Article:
That closed-off passage by the clock was the last of the obvious obstacles for me. There may well be more secret passages that I haven’t found, hidden behind crumbling walls and the like. I suppose I could do a sweep of the castle with the Faerie familiar equipped if I wanted to find them all: as the one familiar who doesn’t participate in combat, the Faerie helps you in other ways, like pointing out frangible walls and feeding you healing potions when you need them. But, having taken a longer glance at some FAQs and walkthroughs now, it seems like discovering absolutely everything is a goal for those more dedicated than me, people who like to play the same game over and over and master its every detail. The game indulges such players by giving them lots of obscure stuff to discover. The Shield Rod combos, for example. The Shield Rod is a bludgeoning weapon that I used for a while, then abandoned when I got a better weapon. Apparently if you use it at the same time as a shield, pressing the weapon and shield buttons simultaneously, it produces a magical effect determined by the type of shield. This is obscure enough that it would come off as an easter egg if it weren’t so elaborate, another of the game’s extravagances. It’s a short step from exploring this kind of content to discovering glitches and exploiting them to break sequence, get outside the castle walls, and similar activities. And there have been people so in love with the game that they put documents on the internet explaining how to do this.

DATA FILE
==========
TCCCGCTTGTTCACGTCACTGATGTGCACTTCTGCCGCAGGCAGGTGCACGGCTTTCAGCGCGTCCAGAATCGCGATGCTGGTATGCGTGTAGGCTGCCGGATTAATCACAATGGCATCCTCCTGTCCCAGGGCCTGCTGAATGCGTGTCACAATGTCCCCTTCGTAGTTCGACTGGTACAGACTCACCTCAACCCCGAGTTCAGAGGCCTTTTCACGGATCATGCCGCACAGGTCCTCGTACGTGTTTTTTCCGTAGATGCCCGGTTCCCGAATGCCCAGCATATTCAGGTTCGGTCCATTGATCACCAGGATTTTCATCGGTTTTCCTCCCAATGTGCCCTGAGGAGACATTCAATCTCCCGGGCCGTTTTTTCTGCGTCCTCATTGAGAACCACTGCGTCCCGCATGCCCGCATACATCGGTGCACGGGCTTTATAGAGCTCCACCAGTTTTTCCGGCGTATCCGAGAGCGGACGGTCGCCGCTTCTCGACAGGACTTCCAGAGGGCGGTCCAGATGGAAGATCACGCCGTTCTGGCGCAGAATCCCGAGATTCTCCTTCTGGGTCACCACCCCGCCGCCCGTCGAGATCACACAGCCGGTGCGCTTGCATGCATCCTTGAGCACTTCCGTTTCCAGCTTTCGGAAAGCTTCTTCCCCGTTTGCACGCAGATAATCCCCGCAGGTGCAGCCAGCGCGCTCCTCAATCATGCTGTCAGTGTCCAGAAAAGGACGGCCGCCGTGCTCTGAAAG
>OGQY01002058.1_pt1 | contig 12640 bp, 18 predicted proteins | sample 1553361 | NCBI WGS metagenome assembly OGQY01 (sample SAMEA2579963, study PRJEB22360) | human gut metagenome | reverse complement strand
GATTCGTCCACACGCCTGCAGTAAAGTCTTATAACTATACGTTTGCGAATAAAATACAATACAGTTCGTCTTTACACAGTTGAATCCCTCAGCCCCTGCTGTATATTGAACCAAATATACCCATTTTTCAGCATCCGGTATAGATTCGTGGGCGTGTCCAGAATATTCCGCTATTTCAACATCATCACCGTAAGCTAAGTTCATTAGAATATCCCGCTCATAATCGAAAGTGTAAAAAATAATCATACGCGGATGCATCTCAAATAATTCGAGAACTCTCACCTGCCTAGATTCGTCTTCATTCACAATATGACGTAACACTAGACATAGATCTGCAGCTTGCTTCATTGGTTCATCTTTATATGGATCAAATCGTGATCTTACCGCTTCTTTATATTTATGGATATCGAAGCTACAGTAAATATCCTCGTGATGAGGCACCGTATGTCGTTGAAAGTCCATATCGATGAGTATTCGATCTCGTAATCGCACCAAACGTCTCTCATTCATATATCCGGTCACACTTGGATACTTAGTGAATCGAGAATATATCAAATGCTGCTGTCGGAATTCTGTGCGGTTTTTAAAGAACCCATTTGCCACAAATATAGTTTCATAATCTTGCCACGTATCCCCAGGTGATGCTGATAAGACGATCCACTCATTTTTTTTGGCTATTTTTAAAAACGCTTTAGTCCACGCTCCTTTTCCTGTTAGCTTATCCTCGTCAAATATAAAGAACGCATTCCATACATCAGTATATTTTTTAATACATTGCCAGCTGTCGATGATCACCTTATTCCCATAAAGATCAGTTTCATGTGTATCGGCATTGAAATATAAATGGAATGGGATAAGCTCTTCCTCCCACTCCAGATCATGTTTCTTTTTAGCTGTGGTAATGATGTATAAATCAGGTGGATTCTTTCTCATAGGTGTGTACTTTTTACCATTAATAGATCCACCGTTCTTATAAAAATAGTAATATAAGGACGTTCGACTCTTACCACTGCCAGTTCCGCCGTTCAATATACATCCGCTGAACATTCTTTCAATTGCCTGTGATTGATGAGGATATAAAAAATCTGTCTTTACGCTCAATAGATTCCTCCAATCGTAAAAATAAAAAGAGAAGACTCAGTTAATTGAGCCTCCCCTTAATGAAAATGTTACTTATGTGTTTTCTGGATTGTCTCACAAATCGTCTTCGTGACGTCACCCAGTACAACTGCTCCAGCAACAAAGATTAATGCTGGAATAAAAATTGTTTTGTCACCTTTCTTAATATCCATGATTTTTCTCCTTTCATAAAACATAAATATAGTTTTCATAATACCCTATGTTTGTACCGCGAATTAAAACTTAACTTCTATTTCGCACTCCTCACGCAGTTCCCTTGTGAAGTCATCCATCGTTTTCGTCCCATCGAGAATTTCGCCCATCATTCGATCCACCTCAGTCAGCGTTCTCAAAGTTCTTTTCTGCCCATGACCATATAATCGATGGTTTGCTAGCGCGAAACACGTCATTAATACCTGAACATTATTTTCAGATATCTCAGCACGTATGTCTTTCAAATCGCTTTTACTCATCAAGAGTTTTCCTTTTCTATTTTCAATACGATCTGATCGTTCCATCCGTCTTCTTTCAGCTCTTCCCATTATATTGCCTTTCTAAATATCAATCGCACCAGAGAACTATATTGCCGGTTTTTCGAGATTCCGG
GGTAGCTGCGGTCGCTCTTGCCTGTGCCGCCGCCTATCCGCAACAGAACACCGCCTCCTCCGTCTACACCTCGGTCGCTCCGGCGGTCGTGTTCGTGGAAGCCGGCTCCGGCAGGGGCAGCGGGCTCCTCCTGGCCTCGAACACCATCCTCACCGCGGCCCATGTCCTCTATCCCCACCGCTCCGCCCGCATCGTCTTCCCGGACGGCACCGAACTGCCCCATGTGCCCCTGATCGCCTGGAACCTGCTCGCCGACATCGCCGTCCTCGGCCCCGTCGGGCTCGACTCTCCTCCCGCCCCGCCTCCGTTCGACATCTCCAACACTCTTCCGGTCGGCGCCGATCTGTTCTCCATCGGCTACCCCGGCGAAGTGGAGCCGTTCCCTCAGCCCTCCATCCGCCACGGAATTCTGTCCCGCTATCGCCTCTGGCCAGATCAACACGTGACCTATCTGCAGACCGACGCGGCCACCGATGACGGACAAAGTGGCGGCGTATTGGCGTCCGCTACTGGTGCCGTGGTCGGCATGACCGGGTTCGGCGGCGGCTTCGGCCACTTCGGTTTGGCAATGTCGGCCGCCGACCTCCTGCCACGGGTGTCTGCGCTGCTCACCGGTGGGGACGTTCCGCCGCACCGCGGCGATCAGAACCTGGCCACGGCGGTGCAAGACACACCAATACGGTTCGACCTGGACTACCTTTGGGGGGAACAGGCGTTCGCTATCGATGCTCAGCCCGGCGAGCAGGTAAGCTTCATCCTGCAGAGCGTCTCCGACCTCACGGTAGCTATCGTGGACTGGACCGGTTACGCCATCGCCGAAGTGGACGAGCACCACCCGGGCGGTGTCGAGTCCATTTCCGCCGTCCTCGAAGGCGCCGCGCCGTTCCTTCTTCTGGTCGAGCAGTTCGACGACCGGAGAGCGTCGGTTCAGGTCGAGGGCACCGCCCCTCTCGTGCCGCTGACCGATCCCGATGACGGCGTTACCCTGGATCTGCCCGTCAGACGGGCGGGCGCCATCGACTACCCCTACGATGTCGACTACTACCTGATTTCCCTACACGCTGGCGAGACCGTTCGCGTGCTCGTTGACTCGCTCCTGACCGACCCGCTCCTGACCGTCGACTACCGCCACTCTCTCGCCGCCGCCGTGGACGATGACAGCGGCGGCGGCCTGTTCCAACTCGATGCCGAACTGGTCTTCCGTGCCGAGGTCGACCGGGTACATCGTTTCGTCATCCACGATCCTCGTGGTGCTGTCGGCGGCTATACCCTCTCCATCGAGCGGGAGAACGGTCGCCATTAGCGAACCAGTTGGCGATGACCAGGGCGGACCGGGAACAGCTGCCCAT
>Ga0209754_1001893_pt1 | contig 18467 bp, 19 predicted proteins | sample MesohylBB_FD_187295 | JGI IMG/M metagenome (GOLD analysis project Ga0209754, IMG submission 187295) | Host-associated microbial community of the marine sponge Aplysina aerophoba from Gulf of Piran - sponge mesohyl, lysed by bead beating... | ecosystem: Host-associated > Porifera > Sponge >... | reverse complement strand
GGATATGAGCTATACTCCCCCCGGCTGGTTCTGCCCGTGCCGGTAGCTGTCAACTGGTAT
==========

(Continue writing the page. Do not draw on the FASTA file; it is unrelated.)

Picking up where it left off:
For my part, I may eventully find enough motivation to finish with Richter, but am unlikely to take things farther than that. Life is too short, and the Stack too large.

CSotN: False Ending

Today, I beat Castlevania: Symphony of the Night. In a sense, anyway.

There was a boss fight against former hero Richter Belmont — I had been expecting Dracula, but when you think about it, Richter has already been established to be tougher than Dracula. The fight was kind of anticlimactic, over with disappointingly quickly. This is always a danger with RPG-like leveling systems that allow the player to keep on leveling beyond the point of challenge, but you’d think they could keep a bit of drama by making it a multi-stage boss. (It’s not like the notion was foreign to the designers. Dracula in the intro had two stages.) Victory was followed by an epilogue cutscene, and then the credits scrolled by, and ordinarily I’d consider that to be enough to get a game off the Stack. But, well, there were indications that I wasn’t actually finished with the game.